On the morning of 21 July, a virtual courtroom drama played out. In the video conference dock was 32-year-old Abhijit Mishra, a former IT consultant, and self-anointed “financial economist” whose barrage of Public Interest Litigations (PILs) have created a stir in recent times. PILs that question the intent of various institutions, from the Reserve Bank of India, and the National Housing Bank, to digital payments services such as Google Pay, PayPal, and payments banks like Paytm Payments Bank*.

This time, the shoe was on the other foot. Mishra’s intentions were under scrutiny.

Mishra averages one PIL a month—filing over 20 since late 2018. These range from alleging illegal lending, to asking for the formulation of welfare schemes for the unorganised workers in Delhi, and the inclusion of advocates under professions that can avail benefits under the Micro, Small and Medium Enterprises Development Act, 2006.

The PILs give the impression that Mishra is on a mission to clean up institutions like RBI and the Securities and Exchange Board of India (Sebi) for being arbitrary and not taking swift action. But the Delhi High Court, which has been knee-deep in PILs, especially during the lockdown, wasn’t impressed. In fact, it doubted his motivations.

In 2019, the court asked asked Times of India What's behind your chronic PILs, asks Delhi HC Read more Mishra how he could spend so much time on PILs and be in court almost every day. It even asked him if his employer at the time, IT services major Wipro, was encouraging him to file these PILs. “In my two decades I have not seen this kind of litigant; it is very unusual,” said Sanjay Ghose, a senior counsel, who was directed by the court to investigate Mishra.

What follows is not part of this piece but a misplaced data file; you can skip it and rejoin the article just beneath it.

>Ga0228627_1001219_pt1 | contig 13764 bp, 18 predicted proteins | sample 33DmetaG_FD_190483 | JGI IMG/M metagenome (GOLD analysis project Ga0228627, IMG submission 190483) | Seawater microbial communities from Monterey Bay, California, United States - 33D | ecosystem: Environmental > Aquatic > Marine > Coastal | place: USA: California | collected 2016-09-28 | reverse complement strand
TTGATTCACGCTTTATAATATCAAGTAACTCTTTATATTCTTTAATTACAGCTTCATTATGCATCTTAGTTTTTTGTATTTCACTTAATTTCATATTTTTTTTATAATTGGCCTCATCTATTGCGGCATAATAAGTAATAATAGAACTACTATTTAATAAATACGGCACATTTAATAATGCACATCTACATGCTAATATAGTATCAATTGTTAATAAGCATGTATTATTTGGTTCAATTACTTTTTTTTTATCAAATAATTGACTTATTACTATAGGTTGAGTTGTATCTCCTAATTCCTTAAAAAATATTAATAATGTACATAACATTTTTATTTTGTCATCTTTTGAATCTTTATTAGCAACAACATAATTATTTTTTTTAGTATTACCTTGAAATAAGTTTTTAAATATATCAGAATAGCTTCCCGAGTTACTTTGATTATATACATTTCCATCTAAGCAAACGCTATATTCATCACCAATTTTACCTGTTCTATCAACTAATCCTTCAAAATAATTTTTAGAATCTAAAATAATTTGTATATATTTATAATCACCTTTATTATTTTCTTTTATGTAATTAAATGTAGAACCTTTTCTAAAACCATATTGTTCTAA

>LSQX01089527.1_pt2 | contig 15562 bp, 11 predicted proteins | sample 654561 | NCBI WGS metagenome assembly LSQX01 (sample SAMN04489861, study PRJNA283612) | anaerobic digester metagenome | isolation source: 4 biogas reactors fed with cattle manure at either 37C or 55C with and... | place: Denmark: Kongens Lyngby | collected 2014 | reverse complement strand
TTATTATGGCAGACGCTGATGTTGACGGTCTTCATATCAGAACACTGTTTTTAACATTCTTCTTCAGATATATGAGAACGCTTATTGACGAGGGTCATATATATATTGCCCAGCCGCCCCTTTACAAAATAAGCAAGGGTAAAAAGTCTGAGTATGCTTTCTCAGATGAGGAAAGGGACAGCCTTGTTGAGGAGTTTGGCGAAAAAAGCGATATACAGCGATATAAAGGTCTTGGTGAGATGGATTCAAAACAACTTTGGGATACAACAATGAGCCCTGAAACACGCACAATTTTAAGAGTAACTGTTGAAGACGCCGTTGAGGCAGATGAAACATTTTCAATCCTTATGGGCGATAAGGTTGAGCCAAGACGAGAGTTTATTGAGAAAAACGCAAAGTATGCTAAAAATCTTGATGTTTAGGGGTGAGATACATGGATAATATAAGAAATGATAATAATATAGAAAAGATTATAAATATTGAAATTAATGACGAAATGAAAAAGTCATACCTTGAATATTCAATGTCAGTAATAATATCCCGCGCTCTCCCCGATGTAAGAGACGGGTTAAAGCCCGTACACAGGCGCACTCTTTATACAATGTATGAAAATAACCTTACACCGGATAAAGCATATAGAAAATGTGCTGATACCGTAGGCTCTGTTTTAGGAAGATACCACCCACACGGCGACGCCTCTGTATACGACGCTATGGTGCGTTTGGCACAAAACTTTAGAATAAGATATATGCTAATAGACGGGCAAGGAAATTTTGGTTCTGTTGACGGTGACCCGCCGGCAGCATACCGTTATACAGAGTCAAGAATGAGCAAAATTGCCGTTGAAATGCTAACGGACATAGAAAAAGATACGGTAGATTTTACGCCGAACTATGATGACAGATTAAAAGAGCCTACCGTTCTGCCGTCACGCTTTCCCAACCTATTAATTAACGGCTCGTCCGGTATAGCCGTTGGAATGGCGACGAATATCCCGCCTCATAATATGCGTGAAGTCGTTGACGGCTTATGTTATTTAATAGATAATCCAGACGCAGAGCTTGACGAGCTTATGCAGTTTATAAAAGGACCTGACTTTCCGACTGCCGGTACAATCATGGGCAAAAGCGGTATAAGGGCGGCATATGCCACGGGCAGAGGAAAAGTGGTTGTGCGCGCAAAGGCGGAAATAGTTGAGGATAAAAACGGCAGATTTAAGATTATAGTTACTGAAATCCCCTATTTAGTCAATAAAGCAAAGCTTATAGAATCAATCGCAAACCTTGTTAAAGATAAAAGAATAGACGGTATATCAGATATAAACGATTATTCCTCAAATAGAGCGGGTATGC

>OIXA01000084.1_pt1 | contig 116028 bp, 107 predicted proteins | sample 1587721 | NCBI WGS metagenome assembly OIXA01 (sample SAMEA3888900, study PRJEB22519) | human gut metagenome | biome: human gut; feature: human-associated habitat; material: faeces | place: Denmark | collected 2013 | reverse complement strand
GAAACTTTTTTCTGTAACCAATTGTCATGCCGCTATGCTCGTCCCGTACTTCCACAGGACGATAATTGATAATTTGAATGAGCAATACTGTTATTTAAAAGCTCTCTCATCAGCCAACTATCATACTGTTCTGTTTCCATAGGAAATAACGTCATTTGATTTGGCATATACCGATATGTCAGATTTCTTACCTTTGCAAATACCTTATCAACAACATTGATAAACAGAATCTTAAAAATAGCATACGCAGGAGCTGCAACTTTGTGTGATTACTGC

Eventually, the police issued him a notice asking for more details on 15 July. They wanted to verify the personal information he had provided in an affidavit submitted to the court as proof of character. Mishra, however, labelled it as harassment and, in turn, filed more litigation a day later. This time, a criminal complaint against the Delhi government on 16 July.

His complaint stated that the Delhi Police, at the behest of the state government, has been “harassing, arm twisting and threatening” him to submit and “kneel before its illegal demands”. At the 21 July hearing, Mishra pleaded with the court to stop the investigations against him. The matter will next be heard on 31 August.

While Ghose denies any harassment, Mishra is in no mood to relent. He has taken on all comers, including his former employer, Wipro. In a complaint filed on 22 May in the Punjab and Haryana High Court, Mishra said that Wipro was threatening him and exerting psychological pressure. The company was concerned about the reputational damage his PILs were causing.

AUTHOR

Arundhati Ramanathan

Arundhati is Bengaluru-based. She is interested in how people use money in the digital age and how new economies will take shape based on that interaction. She has spent over 10 years reporting and writing on various subjects. Previous stints were at Mint, Outlook Business and Reuters.

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